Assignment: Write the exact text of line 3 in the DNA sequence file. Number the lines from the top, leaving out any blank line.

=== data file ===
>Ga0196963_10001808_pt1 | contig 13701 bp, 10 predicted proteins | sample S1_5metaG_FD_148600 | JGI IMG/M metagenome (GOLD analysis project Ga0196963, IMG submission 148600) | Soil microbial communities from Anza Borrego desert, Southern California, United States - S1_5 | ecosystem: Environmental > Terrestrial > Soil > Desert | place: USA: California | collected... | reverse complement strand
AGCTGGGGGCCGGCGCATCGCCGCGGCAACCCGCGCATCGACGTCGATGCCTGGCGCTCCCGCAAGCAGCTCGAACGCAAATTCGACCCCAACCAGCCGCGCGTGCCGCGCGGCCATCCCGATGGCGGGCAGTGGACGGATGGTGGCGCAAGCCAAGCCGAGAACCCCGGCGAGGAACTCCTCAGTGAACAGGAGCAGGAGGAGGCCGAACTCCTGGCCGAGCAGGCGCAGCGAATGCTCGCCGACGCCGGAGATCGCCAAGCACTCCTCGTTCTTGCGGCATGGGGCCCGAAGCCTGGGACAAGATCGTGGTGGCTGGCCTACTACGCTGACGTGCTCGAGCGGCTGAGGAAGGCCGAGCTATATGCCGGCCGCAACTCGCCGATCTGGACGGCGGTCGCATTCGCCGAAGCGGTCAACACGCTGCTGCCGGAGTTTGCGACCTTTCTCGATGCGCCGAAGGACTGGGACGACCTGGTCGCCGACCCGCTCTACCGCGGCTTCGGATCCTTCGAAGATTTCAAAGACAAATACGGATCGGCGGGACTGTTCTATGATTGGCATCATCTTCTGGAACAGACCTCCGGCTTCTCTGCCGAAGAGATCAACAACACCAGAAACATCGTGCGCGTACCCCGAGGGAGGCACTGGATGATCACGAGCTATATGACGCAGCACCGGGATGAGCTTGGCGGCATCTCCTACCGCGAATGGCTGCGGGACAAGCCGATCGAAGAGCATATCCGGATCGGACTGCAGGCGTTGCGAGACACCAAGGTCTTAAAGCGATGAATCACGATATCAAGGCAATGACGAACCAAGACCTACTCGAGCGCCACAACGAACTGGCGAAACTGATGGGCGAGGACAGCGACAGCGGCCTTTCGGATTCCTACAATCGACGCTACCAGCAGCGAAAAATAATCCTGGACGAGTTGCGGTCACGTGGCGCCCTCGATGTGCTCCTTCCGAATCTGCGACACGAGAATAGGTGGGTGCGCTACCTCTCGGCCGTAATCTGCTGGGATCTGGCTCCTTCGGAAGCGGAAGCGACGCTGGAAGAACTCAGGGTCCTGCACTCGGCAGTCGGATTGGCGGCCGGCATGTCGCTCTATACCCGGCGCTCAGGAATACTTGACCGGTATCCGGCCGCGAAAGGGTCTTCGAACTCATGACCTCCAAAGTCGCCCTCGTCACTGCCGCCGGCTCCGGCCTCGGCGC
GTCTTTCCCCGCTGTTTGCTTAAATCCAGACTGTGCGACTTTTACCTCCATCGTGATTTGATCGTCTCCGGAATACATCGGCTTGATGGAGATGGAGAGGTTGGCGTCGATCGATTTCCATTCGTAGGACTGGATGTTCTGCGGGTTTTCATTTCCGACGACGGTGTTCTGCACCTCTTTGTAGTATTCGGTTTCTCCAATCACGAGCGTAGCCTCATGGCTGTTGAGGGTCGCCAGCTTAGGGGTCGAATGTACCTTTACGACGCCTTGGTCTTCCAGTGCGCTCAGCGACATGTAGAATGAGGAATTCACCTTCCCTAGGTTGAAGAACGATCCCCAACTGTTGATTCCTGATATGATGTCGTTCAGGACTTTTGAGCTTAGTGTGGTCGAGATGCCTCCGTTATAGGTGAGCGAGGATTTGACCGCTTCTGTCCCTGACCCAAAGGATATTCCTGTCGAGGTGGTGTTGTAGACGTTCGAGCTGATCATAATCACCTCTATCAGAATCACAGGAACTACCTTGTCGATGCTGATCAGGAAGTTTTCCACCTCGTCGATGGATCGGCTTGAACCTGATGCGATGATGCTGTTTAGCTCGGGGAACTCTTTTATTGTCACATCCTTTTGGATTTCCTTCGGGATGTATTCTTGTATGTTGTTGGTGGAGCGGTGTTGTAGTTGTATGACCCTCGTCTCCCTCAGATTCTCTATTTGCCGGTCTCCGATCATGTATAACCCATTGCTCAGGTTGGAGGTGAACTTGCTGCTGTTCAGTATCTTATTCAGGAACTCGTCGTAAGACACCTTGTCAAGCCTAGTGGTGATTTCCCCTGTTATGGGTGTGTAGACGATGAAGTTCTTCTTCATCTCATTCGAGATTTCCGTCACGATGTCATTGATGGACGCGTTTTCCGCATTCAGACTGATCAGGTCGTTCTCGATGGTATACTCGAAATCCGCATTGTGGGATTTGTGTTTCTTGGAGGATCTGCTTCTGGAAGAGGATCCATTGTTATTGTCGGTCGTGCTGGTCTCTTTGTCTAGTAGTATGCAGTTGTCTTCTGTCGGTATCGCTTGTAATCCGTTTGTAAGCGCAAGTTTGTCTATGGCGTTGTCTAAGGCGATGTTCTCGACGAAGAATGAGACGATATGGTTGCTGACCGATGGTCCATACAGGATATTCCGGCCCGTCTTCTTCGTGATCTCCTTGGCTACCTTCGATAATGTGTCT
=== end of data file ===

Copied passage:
GTCTTTCCCCGCTGTTTGCTTAAATCCAGACTGTGCGACTTTTACCTCCATCGTGATTTGATCGTCTCCGGAATACATCGGCTTGATGGAGATGGAGAGGTTGGCGTCGATCGATTTCCATTCGTAGGACTGGATGTTCTGCGGGTTTTCATTTCCGACGACGGTGTTCTGCACCTCTTTGTAGTATTCGGTTTCTCCAATCACGAGCGTAGCCTCATGGCTGTTGAGGGTCGCCAGCTTAGGGGTCGAATGTACCTTTACGACGCCTTGGTCTTCCAGTGCGCTCAGCGACATGTAGAATGAGGAATTCACCTTCCCTAGGTTGAAGAACGATCCCCAACTGTTGATTCCTGATATGATGTCGTTCAGGACTTTTGAGCTTAGTGTGGTCGAGATGCCTCCGTTATAGGTGAGCGAGGATTTGACCGCTTCTGTCCCTGACCCAAAGGATATTCCTGTCGAGGTGGTGTTGTAGACGTTCGAGCTGATCATAATCACCTCTATCAGAATCACAGGAACTACCTTGTCGATGCTGATCAGGAAGTTTTCCACCTCGTCGATGGATCGGCTTGAACCTGATGCGATGATGCTGTTTAGCTCGGGGAACTCTTTTATTGTCACATCCTTTTGGATTTCCTTCGGGATGTATTCTTGTATGTTGTTGGTGGAGCGGTGTTGTAGTTGTATGACCCTCGTCTCCCTCAGATTCTCTATTTGCCGGTCTCCGATCATGTATAACCCATTGCTCAGGTTGGAGGTGAACTTGCTGCTGTTCAGTATCTTATTCAGGAACTCGTCGTAAGACACCTTGTCAAGCCTAGTGGTGATTTCCCCTGTTATGGGTGTGTAGACGATGAAGTTCTTCTTCATCTCATTCGAGATTTCCGTCACGATGTCATTGATGGACGCGTTTTCCGCATTCAGACTGATCAGGTCGTTCTCGATGGTATACTCGAAATCCGCATTGTGGGATTTGTGTTTCTTGGAGGATCTGCTTCTGGAAGAGGATCCATTGTTATTGTCGGTCGTGCTGGTCTCTTTGTCTAGTAGTATGCAGTTGTCTTCTGTCGGTATCGCTTGTAATCCGTTTGTAAGCGCAAGTTTGTCTATGGCGTTGTCTAAGGCGATGTTCTCGACGAAGAATGAGACGATATGGTTGCTGACCGATGGTCCATACAGGATATTCCGGCCCGTCTTCTTCGTGATCTCCTTGGCTACCTTCGATAATGTGTCT